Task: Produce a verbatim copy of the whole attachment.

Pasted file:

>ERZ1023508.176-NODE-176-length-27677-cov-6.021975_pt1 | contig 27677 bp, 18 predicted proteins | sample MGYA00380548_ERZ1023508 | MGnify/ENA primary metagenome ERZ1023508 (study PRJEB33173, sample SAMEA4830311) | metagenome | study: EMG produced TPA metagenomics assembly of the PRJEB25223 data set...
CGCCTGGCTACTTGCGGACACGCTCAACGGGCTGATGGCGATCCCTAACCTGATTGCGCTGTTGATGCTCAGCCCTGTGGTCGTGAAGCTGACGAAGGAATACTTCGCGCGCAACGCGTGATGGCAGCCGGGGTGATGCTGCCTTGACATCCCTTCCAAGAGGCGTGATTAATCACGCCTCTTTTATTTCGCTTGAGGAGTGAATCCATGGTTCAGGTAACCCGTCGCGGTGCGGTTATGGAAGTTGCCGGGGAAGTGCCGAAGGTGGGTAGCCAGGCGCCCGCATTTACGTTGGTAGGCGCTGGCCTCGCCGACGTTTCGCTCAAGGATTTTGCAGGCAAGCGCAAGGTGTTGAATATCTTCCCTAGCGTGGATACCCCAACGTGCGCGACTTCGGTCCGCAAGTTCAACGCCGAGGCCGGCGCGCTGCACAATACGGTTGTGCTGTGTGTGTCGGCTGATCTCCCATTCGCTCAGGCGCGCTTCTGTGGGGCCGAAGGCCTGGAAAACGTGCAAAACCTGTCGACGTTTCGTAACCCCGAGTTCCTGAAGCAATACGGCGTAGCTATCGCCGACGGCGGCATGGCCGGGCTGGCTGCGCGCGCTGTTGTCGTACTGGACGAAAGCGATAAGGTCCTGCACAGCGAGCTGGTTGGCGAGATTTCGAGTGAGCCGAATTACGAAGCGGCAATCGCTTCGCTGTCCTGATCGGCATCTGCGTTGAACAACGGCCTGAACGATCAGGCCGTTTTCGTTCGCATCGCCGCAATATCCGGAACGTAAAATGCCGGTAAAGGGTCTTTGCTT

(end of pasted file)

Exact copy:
>ERZ1023508.176-NODE-176-length-27677-cov-6.021975_pt1 | contig 27677 bp, 18 predicted proteins | sample MGYA00380548_ERZ1023508 | MGnify/ENA primary metagenome ERZ1023508 (study PRJEB33173, sample SAMEA4830311) | metagenome | study: EMG produced TPA metagenomics assembly of the PRJEB25223 data set...
CGCCTGGCTACTTGCGGACACGCTCAACGGGCTGATGGCGATCCCTAACCTGATTGCGCTGTTGATGCTCAGCCCTGTGGTCGTGAAGCTGACGAAGGAATACTTCGCGCGCAACGCGTGATGGCAGCCGGGGTGATGCTGCCTTGACATCCCTTCCAAGAGGCGTGATTAATCACGCCTCTTTTATTTCGCTTGAGGAGTGAATCCATGGTTCAGGTAACCCGTCGCGGTGCGGTTATGGAAGTTGCCGGGGAAGTGCCGAAGGTGGGTAGCCAGGCGCCCGCATTTACGTTGGTAGGCGCTGGCCTCGCCGACGTTTCGCTCAAGGATTTTGCAGGCAAGCGCAAGGTGTTGAATATCTTCCCTAGCGTGGATACCCCAACGTGCGCGACTTCGGTCCGCAAGTTCAACGCCGAGGCCGGCGCGCTGCACAATACGGTTGTGCTGTGTGTGTCGGCTGATCTCCCATTCGCTCAGGCGCGCTTCTGTGGGGCCGAAGGCCTGGAAAACGTGCAAAACCTGTCGACGTTTCGTAACCCCGAGTTCCTGAAGCAATACGGCGTAGCTATCGCCGACGGCGGCATGGCCGGGCTGGCTGCGCGCGCTGTTGTCGTACTGGACGAAAGCGATAAGGTCCTGCACAGCGAGCTGGTTGGCGAGATTTCGAGTGAGCCGAATTACGAAGCGGCAATCGCTTCGCTGTCCTGATCGGCATCTGCGTTGAACAACGGCCTGAACGATCAGGCCGTTTTCGTTCGCATCGCCGCAATATCCGGAACGTAAAATGCCGGTAAAGGGTCTTTGCTT